This morning, “You must be born again” brings to mind Pittsburgh.
“By night” is the Allegheny. “We” is the Monongahela. One of those rivers should win out at their confluence.
But Jesus’s response is the Ohio. A new river.
He addresses neither the loaded setting (Nicodemus’s coming by night) nor Nicodemus’s words (“We know you are a teacher come from God”) nor the tension the setting and words create.
“By night” / “we” is a minor chord that instead of resolving becomes the playground for Jesus’ notes on birth. “You must be born again” only adds to the “by night” / “we” tension.
“You must be born again” may not be a koan plastered over with Protestant doctrine, after all. Maybe the junction of “by night” and “we” at “born again” is the koan. They say the Ohio starts in Pittsburgh. But how can a river start? It’s the sound of one hand clapping.
Jesus spoke to Nicodemus about birth; he spoke to Nathanael about a fig tree. We don’t pull the fruit of doctrine from Nathanael’s tree. Should we take doctrine home from Nicodemus’s delivery room?
Maybe it’s John’s tenuous hold on narrative that lets us pick doctrine from it like a fruit tree. The setting is the husk or the root and branch, easily discarded.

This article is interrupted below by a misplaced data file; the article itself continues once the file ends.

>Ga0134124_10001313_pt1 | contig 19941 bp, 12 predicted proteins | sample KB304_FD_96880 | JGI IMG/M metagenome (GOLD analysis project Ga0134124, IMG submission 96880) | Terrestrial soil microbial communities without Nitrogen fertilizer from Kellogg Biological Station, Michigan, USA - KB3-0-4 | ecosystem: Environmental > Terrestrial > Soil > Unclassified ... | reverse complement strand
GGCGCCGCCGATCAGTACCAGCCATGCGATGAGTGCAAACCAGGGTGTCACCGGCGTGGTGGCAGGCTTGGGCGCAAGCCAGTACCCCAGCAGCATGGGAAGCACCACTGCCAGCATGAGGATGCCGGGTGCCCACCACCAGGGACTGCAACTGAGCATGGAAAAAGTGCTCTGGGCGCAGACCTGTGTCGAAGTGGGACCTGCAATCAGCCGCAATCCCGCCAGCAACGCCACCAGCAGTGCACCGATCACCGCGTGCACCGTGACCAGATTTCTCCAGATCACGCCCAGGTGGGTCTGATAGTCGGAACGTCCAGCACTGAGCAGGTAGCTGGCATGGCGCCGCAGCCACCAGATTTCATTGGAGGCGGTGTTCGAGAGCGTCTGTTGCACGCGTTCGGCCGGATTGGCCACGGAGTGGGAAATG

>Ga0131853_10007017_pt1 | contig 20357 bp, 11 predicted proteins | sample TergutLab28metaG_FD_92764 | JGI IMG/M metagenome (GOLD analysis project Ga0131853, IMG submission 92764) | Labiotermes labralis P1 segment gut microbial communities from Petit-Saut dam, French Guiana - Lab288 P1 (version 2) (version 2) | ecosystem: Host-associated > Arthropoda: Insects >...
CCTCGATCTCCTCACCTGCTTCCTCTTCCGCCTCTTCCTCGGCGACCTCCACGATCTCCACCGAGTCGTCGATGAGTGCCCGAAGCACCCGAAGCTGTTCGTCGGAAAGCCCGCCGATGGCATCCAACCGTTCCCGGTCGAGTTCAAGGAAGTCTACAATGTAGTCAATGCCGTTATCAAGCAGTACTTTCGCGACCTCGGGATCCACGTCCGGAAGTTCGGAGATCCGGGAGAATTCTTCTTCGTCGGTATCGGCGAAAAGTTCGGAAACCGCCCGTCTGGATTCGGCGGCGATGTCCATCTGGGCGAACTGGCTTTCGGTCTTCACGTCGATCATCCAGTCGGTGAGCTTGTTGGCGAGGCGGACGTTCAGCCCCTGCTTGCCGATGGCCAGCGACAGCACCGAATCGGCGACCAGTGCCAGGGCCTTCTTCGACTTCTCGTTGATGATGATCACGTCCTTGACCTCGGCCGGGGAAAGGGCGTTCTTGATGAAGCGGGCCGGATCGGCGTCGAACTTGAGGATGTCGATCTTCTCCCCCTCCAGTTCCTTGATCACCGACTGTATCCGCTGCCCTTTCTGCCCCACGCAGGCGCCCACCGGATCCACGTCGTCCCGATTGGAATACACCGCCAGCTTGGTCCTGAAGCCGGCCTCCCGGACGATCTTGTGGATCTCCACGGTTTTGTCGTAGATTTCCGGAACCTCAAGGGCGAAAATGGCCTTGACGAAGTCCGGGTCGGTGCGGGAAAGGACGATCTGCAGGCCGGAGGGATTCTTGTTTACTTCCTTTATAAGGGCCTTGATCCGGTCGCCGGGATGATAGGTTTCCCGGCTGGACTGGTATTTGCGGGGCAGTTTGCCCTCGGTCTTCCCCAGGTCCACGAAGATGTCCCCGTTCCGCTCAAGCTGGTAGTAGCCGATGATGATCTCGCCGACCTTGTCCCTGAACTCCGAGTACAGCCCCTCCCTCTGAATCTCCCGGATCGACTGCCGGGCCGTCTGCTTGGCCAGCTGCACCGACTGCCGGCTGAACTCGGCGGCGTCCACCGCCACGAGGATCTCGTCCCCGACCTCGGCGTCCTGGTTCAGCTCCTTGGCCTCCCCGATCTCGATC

“You must be born again” coming amid the tension of “by night” and “we” feels like Jacob’s wrestling with the man at night amid the tension of (at the junction of) Laban and Esau. It feels also like “neither,” the reset button the Lord’s captain pushes in the overwrought Joshua at the junction of “us” and “them”:
When Joshua was near Jericho he looked up and saw a man standing in front of him with a drawn sword in his hand. Joshua approached him and asked, ‘Are you for us or for our enemies?’
The man replied, ‘Neither! I am here as captain of the army of the Lord.’
Joshua prostrated himself in homage, and said, ‘What have you to say to your servant, my lord?’
The captain of the Lord’s army answered, ‘Remove your sandals, for the place where you are standing is holy’; and Joshua did so. (Joshua 5:13-15, REB)
[I’m reading John’s gospel. My reactions here vacillate between notes — a list of impressions — and something less sketchy. A note on nomenclature: the note number in my post’s title indicates the chapter of John’s material I’m reacting to. A title’s letter, though, differentiates the post from earlier posts about that chapter. “John field note 2c,” then, is my third post about something in John’s second chapter. N.B.: 12a may precede 3d: I skip around.]